Nanospring behavior of proteins, nucleic acids and polysaccharides: Single-molecule atomic-force spectroscopy studies

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Date/Time:Monday, 08 Feb 2010 from 4:10 pm to 5:10 pm
Location:Physics, room 5
Phone:515-294-9901
Channel:Colloquium
Categories:Lectures
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Piotr E. Marszalek (Duke University)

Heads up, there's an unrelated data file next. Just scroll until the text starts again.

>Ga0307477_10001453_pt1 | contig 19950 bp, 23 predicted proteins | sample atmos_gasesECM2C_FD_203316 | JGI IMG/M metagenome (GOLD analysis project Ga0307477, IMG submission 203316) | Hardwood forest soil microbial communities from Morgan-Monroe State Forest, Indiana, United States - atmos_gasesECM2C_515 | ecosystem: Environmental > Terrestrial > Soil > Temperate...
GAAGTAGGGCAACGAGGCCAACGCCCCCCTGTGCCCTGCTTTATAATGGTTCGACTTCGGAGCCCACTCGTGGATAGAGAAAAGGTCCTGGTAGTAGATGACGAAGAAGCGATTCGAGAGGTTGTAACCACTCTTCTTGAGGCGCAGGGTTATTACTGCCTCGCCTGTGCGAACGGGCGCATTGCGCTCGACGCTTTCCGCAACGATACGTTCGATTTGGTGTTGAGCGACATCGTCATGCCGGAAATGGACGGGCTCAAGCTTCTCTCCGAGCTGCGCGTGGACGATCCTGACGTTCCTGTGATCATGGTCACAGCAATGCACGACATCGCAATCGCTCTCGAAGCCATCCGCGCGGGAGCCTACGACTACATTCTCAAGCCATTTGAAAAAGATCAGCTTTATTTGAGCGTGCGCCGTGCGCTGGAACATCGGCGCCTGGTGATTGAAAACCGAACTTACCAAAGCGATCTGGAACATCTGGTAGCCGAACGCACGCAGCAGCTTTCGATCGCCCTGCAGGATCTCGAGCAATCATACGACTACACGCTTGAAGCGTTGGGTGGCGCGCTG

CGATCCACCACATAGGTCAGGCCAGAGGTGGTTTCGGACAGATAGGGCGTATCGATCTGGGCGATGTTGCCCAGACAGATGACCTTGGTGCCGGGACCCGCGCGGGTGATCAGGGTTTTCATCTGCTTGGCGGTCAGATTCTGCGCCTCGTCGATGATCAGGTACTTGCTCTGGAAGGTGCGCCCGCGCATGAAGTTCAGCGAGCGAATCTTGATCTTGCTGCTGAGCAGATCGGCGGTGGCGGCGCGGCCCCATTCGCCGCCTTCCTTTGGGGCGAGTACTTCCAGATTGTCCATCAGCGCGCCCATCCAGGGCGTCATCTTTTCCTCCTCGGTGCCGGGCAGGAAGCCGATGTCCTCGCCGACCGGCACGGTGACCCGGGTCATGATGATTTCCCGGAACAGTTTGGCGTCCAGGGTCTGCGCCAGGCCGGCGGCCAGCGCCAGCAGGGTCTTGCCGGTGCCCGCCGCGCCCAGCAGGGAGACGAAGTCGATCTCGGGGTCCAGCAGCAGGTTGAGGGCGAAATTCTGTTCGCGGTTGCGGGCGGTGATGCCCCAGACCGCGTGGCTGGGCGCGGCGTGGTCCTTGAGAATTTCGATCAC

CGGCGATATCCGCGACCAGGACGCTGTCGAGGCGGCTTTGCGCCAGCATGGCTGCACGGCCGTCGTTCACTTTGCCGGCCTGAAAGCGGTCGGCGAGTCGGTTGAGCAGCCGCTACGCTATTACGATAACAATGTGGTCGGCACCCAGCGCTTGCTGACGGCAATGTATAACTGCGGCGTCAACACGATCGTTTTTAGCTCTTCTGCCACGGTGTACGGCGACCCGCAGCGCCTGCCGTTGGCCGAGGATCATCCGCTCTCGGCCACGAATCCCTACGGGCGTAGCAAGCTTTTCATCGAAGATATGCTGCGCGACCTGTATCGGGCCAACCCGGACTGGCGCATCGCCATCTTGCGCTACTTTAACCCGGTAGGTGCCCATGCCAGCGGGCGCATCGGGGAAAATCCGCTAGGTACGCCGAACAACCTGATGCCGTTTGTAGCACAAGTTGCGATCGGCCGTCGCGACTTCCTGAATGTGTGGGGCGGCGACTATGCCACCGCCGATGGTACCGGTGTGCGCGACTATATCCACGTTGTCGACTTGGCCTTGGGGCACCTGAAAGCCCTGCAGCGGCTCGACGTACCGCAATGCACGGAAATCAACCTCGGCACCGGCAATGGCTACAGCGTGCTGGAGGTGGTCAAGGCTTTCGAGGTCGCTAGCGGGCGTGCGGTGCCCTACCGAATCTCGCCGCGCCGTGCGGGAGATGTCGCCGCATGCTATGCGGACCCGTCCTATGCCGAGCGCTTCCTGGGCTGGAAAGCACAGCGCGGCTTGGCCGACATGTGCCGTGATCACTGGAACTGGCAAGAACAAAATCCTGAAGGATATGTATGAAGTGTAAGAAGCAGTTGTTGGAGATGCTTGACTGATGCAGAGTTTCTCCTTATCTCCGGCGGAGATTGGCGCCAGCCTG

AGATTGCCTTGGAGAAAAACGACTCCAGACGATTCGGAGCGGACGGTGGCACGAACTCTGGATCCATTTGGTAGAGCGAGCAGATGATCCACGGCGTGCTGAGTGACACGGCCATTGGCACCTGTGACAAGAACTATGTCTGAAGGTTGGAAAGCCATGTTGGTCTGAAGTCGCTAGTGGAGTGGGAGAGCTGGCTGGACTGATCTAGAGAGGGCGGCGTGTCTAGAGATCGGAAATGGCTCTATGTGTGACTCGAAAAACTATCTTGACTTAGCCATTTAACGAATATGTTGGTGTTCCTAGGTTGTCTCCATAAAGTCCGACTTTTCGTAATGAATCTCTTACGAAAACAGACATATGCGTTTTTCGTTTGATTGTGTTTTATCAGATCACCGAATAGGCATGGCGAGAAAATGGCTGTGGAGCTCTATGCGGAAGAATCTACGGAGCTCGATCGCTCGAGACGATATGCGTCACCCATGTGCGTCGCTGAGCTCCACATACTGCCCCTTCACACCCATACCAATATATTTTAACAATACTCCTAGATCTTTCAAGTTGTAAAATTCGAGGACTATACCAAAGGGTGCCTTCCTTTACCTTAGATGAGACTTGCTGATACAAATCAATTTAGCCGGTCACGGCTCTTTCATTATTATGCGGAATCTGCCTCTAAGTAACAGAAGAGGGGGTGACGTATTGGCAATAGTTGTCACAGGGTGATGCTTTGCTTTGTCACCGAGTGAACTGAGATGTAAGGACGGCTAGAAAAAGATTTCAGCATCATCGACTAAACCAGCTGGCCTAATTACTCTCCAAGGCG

Compared to other single-molecule techniques, AFM uses stiff force transducers (cantilevers) and therefore it may apply large stretching forces to molecules. Thus AFM is uniquely capable to determine their high energy conformations that cannot be examined by other techniques such as X-ray crystallography or NMR. In my talk, I will present our AFM studies that are aimed at unraveling the fundamental relationships between structural and mechanical properties of polysaccharides, proteins, and DNA. AFM stretching measurements on polysaccharides reveal that their elasticity frequently deviates from the simple entropic elasticity of other polymers and that it is governed by force-induced conformational transitions within the sugar rings and within the polysaccharide backbone. Investigating the elastic properties of individual proteins such as ankyrin promises to increase the understanding of mechanotransduction, which underlies a sense of touch and hearing. In addition, high resolution AFM measurements of mechanical unfolding and refolding reactions of ankyrin and other repeat proteins, which exhibit unusually strong folding forces, can contribute to elucidating the mechanism of protein folding in general. My DNA research is aimed at exploiting AFM for development of new ultra-sensitive assays for detecting and examining DNA damage, and to increase our understanding of DNA damage and repair processes. This research, in addition to its basic science aspects may lay a foundation for the future use of AFM in the nanoscale DNA diagnostics.